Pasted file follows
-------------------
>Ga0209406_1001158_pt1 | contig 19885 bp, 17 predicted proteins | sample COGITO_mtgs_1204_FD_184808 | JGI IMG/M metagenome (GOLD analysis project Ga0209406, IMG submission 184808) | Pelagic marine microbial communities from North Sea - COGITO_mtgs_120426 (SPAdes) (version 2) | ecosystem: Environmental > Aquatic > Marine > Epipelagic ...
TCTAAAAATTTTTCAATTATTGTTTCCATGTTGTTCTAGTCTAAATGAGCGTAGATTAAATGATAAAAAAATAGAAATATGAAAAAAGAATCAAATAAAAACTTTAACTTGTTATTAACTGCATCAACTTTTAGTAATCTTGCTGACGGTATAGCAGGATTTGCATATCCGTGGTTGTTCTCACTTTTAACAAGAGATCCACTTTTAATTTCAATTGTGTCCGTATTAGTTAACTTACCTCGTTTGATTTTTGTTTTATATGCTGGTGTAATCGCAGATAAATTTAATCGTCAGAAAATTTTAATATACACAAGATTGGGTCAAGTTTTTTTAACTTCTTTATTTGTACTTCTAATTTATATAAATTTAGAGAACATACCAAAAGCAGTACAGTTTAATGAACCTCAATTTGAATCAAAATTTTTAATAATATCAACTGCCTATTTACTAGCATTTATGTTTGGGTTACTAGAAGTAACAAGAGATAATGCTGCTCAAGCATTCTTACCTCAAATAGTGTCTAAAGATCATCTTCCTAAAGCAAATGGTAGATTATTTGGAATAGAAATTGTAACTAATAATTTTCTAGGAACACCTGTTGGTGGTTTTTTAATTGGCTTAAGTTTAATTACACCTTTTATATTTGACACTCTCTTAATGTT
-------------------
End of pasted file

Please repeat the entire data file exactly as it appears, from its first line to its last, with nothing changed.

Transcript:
>Ga0209406_1001158_pt1 | contig 19885 bp, 17 predicted proteins | sample COGITO_mtgs_1204_FD_184808 | JGI IMG/M metagenome (GOLD analysis project Ga0209406, IMG submission 184808) | Pelagic marine microbial communities from North Sea - COGITO_mtgs_120426 (SPAdes) (version 2) | ecosystem: Environmental > Aquatic > Marine > Epipelagic ...
TCTAAAAATTTTTCAATTATTGTTTCCATGTTGTTCTAGTCTAAATGAGCGTAGATTAAATGATAAAAAAATAGAAATATGAAAAAAGAATCAAATAAAAACTTTAACTTGTTATTAACTGCATCAACTTTTAGTAATCTTGCTGACGGTATAGCAGGATTTGCATATCCGTGGTTGTTCTCACTTTTAACAAGAGATCCACTTTTAATTTCAATTGTGTCCGTATTAGTTAACTTACCTCGTTTGATTTTTGTTTTATATGCTGGTGTAATCGCAGATAAATTTAATCGTCAGAAAATTTTAATATACACAAGATTGGGTCAAGTTTTTTTAACTTCTTTATTTGTACTTCTAATTTATATAAATTTAGAGAACATACCAAAAGCAGTACAGTTTAATGAACCTCAATTTGAATCAAAATTTTTAATAATATCAACTGCCTATTTACTAGCATTTATGTTTGGGTTACTAGAAGTAACAAGAGATAATGCTGCTCAAGCATTCTTACCTCAAATAGTGTCTAAAGATCATCTTCCTAAAGCAAATGGTAGATTATTTGGAATAGAAATTGTAACTAATAATTTTCTAGGAACACCTGTTGGTGGTTTTTTAATTGGCTTAAGTTTAATTACACCTTTTATATTTGACACTCTCTTAATGTT